Updated NCCN guidelines stress active surveillance for low-risk PCa

January 28, 2010

Men with low-risk prostate cancer who have a life expectancy of less than 10 years should be offered and recommended active surveillance, according to updated guidelines from the National Comprehensive Cancer Network (NCCN).

Men with low-risk prostate cancer who have a life expectancy of less than 10 years should be offered and recommended active surveillance, according to updated guidelines from the National Comprehensive Cancer Network (NCCN).

The NCCN’s Clinical Practice Guidelines for Oncology for Prostate Cancer reflect new recommendations regarding active surveillance for men with low-risk prostate cancer.

A new "very low-risk" category also has been added to the updated guidelines using a modification of the Epstein criteria for clinically insignificant prostate cancer. Active surveillance should be offered and recommended for men in this category only when life expectancy is less than 20 years.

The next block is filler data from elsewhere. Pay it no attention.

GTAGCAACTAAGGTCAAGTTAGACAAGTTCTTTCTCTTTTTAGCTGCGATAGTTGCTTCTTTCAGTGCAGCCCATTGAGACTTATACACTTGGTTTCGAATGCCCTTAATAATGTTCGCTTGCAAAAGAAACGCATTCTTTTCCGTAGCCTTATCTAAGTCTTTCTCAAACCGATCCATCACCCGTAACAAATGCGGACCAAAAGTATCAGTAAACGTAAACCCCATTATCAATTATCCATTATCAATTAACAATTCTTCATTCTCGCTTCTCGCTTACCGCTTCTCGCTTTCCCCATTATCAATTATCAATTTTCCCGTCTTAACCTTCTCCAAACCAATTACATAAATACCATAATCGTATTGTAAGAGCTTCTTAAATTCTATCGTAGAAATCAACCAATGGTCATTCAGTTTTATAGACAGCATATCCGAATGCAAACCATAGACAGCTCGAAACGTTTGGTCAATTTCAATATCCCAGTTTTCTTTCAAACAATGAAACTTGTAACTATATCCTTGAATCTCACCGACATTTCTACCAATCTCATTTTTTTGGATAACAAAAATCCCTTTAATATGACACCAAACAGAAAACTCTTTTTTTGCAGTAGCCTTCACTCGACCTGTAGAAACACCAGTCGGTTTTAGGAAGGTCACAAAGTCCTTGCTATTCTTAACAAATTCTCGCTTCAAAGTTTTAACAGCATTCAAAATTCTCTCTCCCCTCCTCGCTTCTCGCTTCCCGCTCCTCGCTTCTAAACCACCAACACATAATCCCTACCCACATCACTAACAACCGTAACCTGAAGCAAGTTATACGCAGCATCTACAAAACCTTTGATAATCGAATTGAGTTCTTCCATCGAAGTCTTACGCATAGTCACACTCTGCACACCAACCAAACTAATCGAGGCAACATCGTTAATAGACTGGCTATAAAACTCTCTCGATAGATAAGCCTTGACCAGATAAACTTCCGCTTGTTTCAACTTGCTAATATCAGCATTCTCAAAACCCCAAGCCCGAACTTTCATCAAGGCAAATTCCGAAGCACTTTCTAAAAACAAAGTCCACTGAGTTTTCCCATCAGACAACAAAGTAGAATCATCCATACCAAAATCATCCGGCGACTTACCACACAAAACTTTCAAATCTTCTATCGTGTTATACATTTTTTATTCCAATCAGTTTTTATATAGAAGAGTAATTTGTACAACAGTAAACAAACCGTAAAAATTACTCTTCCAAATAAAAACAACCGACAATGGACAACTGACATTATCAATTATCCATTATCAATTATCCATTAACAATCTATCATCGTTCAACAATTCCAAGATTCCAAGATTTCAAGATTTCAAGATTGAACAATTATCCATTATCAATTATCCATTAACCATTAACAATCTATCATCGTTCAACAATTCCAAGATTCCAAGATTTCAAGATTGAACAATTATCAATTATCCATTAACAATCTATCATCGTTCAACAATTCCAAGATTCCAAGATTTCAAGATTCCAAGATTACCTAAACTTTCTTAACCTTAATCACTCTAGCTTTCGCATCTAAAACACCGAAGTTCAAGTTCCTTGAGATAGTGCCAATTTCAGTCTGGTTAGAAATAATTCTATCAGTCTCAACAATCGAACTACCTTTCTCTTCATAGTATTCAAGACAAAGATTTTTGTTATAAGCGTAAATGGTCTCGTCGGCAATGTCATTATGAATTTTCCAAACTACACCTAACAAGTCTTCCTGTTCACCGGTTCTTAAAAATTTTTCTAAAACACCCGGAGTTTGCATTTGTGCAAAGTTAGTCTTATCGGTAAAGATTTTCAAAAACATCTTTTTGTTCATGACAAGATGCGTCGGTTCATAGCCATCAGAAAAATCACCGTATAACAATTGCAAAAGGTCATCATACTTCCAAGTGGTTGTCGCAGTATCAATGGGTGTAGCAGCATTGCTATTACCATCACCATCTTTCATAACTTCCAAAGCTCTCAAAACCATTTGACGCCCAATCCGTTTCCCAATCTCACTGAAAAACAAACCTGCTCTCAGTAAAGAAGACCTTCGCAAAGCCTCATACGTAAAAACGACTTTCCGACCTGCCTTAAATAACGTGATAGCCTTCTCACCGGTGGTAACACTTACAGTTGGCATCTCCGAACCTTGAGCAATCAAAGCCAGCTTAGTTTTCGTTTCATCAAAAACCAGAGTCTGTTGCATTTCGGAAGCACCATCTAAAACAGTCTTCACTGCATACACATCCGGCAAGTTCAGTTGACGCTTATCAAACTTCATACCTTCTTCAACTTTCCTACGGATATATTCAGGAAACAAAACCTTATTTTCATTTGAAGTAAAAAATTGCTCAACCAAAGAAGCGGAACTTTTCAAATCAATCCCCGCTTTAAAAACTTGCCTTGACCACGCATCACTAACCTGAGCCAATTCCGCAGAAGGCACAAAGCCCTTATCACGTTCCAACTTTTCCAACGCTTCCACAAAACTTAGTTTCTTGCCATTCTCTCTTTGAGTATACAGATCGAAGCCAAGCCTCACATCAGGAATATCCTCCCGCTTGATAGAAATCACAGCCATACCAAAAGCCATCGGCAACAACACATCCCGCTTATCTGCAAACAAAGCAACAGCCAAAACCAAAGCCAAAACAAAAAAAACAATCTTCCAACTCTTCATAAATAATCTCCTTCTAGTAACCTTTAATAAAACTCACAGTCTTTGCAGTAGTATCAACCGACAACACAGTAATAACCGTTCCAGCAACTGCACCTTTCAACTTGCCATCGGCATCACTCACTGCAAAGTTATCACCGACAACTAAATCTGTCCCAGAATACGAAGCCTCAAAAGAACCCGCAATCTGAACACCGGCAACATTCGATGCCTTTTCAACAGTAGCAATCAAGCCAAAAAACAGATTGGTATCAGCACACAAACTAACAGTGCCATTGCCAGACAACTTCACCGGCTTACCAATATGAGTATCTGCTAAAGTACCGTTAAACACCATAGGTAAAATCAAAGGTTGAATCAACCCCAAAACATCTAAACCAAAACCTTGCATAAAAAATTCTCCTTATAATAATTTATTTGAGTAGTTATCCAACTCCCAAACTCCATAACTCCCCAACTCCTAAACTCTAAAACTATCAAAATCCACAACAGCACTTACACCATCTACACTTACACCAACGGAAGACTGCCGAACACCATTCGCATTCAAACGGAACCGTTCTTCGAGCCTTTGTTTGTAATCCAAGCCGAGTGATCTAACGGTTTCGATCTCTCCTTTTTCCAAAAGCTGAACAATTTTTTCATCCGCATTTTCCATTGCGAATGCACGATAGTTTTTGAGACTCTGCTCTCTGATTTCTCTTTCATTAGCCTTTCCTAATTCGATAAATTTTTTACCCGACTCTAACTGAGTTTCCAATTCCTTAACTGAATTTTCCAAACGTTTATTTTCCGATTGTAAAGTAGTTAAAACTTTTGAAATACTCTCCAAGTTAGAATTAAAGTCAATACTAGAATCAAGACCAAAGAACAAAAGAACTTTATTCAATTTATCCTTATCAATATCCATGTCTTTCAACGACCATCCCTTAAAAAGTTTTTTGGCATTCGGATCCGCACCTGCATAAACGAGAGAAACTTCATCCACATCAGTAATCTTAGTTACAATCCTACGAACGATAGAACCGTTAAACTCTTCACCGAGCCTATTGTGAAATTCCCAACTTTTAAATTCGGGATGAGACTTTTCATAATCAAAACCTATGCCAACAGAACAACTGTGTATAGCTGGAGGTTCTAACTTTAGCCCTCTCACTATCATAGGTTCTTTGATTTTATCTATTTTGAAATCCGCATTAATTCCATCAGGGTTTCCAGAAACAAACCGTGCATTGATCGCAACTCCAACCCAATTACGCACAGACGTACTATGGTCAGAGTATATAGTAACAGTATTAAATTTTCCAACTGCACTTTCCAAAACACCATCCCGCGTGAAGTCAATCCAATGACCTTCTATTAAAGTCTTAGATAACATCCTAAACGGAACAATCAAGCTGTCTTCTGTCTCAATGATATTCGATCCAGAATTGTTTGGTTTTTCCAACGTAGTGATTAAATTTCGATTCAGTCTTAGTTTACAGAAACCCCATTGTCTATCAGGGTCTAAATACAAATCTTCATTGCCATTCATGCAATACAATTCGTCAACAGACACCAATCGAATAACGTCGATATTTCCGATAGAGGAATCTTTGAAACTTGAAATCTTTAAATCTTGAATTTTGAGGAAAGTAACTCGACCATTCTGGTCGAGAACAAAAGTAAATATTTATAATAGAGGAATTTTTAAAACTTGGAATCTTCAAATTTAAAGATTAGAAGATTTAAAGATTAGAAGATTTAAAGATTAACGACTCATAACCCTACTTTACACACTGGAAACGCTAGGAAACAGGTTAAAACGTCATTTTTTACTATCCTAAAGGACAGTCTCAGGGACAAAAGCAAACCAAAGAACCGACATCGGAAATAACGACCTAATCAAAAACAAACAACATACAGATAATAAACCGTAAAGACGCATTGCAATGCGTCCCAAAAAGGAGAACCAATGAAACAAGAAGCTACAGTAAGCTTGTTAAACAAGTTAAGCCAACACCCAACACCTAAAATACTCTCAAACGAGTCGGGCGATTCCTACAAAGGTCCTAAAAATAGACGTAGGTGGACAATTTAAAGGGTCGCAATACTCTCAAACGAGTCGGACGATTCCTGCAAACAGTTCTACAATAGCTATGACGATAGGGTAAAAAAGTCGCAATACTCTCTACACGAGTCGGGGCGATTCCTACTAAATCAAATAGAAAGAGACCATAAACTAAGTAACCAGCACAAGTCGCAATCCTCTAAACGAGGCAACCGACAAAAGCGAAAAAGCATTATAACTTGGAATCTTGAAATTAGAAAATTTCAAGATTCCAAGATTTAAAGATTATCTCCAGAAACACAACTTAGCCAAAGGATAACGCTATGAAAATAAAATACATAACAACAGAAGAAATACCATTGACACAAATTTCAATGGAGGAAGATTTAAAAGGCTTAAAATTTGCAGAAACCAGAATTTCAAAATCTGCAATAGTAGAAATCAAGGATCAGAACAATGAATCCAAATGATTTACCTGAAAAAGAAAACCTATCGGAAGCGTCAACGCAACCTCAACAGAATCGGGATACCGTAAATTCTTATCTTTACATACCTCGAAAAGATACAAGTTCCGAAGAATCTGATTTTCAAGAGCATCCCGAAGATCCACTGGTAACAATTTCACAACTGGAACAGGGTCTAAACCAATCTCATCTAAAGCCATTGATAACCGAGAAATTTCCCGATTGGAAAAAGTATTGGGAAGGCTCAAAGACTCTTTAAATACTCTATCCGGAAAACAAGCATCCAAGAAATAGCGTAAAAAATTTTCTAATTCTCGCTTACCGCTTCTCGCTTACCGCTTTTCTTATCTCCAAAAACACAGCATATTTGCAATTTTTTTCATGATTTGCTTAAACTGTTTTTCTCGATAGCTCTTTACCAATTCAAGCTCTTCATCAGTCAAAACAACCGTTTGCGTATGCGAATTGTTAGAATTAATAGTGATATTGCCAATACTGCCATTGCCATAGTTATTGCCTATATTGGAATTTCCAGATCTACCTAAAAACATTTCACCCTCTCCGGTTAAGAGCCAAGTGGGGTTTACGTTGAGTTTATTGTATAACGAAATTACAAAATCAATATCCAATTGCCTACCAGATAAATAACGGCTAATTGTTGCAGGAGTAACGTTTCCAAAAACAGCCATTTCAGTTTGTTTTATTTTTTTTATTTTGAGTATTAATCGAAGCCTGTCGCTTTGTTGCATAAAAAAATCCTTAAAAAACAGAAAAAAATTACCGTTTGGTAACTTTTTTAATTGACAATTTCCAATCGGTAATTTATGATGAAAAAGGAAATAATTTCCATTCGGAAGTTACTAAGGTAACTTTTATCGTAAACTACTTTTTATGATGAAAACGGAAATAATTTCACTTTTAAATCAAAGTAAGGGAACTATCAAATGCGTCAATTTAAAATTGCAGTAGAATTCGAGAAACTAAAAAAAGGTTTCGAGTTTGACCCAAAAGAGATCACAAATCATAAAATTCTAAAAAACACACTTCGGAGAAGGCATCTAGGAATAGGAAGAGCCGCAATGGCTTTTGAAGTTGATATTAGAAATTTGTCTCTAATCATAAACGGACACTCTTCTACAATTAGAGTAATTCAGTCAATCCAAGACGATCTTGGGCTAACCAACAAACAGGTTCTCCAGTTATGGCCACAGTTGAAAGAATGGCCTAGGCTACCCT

"The NCCN Prostate Cancer Guideline Panel and the NCCN Prostate Cancer Early Detection Panel remain concerned about over-diagnosis and over-treatment of prostate cancer," said James L. Mohler, MD, of Roswell Park Cancer Institute, Buffalo, NY, and chair of the NCCN Guidelines Panel for Prostate Cancer. "Growing evidence suggests that over-treatment of prostate cancer commits too many men to side effects that outweigh a very small risk of prostate cancer death."

"Although the NCCN Guidelines Panel stresses the importance of considering active surveillance, ultimately this decision must be based on careful individualized weighting of a number of factors including life expectancy, disease characteristics, general health condition, potential side effects of treatment, and patient preference. It is an option that needs to be thoroughly discussed with the patient and all of his physicians which may include his urologist, radiation oncologist, medical oncologist, and primary care physician."